Japan’s Rakuten sells matchmaking unit O-net to Polaris Capital

Japan’s e-commerce giant Rakuten Inc has offloaded its entire stake in O-net, one of the country’s largest matchmaking services, to Japanese private equity firm Polaris Capital for an undisclosed amount.

In a disclosure, Rakuten said it has concluded a share transfer agreement with Polaris Capital for the latter’s acquisition of O-net, which was founded in 1980 as OMMG Inc and acquired by the e-commerce giant in 2007.

The sale involves 280,000 shares, or 100 per cent interest, in O-net, with the acquisition expected to be completed by the end of this year, Rakuten said.

O-net, which currently employs about 500 people, is engaged in marriage matchmaking services, event planning and management, publishing, and other businesses related to marriage service. As of last year, it had 46,000 members.

“Unlike many online dating services, O-net imposes significant hurdles for membership, including the need to submit proof of any marriage history or lack thereof,” Rakuten said in a blog post.

Membership is not cheap; O-net charges members as much as ¥106,000 for the privilege of joining the network.

The acquisition of matchmaking site O-net comes at a time when marriages in Japan are on a decline. According to data from the country’s Ministry of Health, Labor, and Welfare, approximately 607,000 couples tied the knot in 2017, a decline by about 13,000 from the same time frame in 2016.

Last year saw the fifth straight annual decline and the lowest number of people getting married since the end of World War II. The ministry attributed the decline in the number of marriage to the decreasing population of young adults in the country.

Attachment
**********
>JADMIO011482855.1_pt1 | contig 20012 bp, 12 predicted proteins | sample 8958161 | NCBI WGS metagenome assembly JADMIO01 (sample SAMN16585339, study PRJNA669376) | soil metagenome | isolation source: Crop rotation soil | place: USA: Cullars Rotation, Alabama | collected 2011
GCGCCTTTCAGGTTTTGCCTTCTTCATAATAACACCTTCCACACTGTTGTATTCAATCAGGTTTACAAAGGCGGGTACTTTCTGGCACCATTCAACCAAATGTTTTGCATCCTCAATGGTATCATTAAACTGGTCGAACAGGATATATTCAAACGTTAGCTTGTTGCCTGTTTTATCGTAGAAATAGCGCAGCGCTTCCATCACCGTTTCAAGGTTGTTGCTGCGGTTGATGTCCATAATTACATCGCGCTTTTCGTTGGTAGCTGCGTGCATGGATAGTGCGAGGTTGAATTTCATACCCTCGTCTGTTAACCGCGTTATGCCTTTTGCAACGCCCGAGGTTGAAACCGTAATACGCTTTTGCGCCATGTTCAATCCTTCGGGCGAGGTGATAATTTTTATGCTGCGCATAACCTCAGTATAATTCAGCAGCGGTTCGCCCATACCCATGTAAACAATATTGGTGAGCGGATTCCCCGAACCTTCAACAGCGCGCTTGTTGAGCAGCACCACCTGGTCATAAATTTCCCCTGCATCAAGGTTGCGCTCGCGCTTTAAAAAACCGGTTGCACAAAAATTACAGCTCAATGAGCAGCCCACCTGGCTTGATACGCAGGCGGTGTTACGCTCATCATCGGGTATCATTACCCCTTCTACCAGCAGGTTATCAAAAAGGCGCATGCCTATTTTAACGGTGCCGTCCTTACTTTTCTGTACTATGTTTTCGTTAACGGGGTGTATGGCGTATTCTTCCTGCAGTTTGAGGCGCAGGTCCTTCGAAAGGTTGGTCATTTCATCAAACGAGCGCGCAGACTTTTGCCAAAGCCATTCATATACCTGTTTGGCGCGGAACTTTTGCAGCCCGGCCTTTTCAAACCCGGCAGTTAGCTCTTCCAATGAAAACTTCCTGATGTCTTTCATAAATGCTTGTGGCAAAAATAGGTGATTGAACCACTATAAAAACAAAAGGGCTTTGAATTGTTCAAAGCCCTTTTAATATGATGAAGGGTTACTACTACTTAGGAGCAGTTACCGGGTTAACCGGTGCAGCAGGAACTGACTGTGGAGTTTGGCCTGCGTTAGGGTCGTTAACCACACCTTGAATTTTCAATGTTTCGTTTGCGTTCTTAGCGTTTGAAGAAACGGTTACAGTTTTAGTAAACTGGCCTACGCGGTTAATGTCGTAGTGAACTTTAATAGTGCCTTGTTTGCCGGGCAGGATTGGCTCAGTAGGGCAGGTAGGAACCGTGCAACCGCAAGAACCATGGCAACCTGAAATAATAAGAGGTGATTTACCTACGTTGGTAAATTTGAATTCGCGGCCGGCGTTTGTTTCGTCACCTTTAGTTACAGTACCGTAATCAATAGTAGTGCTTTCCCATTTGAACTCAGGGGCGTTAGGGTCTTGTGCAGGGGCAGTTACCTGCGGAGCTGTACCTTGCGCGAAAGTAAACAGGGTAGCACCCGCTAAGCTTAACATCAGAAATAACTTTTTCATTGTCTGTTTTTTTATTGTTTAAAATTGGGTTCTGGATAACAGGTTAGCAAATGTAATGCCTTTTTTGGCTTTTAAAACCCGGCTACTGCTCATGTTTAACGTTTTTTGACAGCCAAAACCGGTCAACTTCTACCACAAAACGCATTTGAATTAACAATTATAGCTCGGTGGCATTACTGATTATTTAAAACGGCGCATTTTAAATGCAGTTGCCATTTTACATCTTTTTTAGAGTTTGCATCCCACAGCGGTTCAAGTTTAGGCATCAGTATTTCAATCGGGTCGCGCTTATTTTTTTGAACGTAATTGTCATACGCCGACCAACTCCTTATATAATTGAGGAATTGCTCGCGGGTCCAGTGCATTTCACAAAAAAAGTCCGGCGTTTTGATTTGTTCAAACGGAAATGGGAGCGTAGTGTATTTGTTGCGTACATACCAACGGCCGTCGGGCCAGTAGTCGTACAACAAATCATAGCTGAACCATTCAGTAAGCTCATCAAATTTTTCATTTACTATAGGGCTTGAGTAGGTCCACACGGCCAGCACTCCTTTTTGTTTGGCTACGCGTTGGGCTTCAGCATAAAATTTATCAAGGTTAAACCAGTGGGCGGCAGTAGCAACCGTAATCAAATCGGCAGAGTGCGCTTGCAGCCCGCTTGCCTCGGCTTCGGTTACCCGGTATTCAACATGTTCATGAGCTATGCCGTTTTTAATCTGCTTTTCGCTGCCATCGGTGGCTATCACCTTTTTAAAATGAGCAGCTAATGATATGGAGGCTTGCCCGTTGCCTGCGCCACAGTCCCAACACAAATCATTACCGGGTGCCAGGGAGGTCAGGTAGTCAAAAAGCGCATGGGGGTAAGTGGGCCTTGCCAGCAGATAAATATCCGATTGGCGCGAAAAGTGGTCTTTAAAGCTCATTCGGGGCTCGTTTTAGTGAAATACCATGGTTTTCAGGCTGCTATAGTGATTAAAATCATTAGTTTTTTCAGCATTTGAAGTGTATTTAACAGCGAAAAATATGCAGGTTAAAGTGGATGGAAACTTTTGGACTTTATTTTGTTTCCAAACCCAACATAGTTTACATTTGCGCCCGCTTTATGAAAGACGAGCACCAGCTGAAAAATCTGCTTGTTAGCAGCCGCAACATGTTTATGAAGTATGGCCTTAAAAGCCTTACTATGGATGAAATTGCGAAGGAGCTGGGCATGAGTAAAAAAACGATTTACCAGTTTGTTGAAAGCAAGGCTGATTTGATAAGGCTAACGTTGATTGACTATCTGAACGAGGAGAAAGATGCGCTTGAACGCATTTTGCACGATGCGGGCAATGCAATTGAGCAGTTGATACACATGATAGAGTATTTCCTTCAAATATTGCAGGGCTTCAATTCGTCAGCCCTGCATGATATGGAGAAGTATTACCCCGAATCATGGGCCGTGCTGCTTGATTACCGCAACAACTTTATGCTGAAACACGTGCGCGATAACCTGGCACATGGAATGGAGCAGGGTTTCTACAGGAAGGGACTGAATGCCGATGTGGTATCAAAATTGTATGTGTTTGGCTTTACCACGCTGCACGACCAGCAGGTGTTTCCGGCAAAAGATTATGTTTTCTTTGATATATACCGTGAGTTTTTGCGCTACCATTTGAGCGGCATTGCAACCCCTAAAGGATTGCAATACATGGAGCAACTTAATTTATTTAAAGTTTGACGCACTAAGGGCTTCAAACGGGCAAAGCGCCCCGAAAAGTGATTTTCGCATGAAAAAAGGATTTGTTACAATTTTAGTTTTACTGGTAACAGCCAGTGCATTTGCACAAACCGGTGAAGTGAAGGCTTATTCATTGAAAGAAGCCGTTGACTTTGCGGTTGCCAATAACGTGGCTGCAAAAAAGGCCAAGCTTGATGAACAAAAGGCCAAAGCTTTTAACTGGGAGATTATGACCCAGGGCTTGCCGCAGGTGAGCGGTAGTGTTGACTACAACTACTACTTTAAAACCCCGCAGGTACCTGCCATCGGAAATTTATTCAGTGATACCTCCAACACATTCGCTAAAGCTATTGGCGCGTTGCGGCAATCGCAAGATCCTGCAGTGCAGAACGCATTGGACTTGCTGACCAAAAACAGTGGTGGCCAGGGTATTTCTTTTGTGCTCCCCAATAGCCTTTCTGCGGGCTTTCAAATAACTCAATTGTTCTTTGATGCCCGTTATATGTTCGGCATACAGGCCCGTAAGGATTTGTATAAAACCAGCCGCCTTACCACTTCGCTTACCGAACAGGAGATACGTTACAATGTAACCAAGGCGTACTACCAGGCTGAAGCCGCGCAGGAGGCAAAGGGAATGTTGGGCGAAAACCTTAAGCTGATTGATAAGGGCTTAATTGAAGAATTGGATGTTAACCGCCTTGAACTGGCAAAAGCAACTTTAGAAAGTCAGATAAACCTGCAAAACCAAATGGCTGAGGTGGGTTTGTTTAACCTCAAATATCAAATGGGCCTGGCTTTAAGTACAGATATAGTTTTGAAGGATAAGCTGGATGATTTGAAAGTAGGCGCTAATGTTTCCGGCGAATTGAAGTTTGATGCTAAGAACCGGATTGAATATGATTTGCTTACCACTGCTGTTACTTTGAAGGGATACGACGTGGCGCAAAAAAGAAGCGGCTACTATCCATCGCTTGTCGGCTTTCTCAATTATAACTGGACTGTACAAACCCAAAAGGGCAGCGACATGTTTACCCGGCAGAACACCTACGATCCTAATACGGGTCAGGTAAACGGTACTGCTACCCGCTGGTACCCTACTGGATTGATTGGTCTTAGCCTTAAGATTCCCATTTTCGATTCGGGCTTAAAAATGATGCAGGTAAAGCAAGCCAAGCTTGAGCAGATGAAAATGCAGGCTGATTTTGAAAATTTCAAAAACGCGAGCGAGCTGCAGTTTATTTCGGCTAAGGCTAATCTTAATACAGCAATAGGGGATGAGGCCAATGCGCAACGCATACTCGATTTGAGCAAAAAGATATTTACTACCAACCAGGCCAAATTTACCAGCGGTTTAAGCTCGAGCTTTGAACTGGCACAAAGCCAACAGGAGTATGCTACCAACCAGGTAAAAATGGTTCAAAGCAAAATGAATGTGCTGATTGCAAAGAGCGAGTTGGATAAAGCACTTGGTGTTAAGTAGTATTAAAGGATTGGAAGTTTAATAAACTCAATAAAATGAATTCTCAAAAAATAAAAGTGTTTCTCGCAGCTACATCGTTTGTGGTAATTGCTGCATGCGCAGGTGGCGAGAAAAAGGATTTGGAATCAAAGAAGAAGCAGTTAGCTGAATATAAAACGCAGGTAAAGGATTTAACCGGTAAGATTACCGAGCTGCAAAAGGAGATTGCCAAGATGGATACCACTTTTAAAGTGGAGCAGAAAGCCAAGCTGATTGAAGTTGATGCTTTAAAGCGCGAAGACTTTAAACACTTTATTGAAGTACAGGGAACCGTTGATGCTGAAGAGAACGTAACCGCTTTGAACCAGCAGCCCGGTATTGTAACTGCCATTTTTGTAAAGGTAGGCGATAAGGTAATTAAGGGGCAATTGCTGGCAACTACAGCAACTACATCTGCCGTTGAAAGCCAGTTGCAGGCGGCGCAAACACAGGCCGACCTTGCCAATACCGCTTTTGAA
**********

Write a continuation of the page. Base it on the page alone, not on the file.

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Singapore Reporter/s

In Singapore, we are looking to double our reporting team by this year-end to comprehensively cover the fast-moving world of funded startups and VC, PE & M&A deals. We want reporters who can tell our readers what is really happening in these sectors and why it matters to markets, companies and consumers. The ability to write precisely and urgently is crucial for these roles. Ideal candidates must have to ability to work in a collaborative, dynamic, and fast-changing environment. We want our new hires to be digitally savvy and ready to experiment with new forms of storytelling. Most importantly, we are looking for hard-hitting reporters who work well in a team. Collaboration and collegiality are a must.

Following vacancies can be applied for (only in Singapore).

Following vacancies can be applied for (only in Singapore).   

  • A reporter to track companies/startups that have raised private capital, and have the potential to become unicorns. SEA currently has over 40 companies with a valuation of over $100 million and under $1 billion.
  • A reporter who can get behind the scenes and reveal how funding rounds are put together, or why they’ve failed to materialise. She/he in this role will largely focus on long-format stories. 
  • A journalist to track special situations funds, distressed debt and private credit (from the PE angle) across Asia.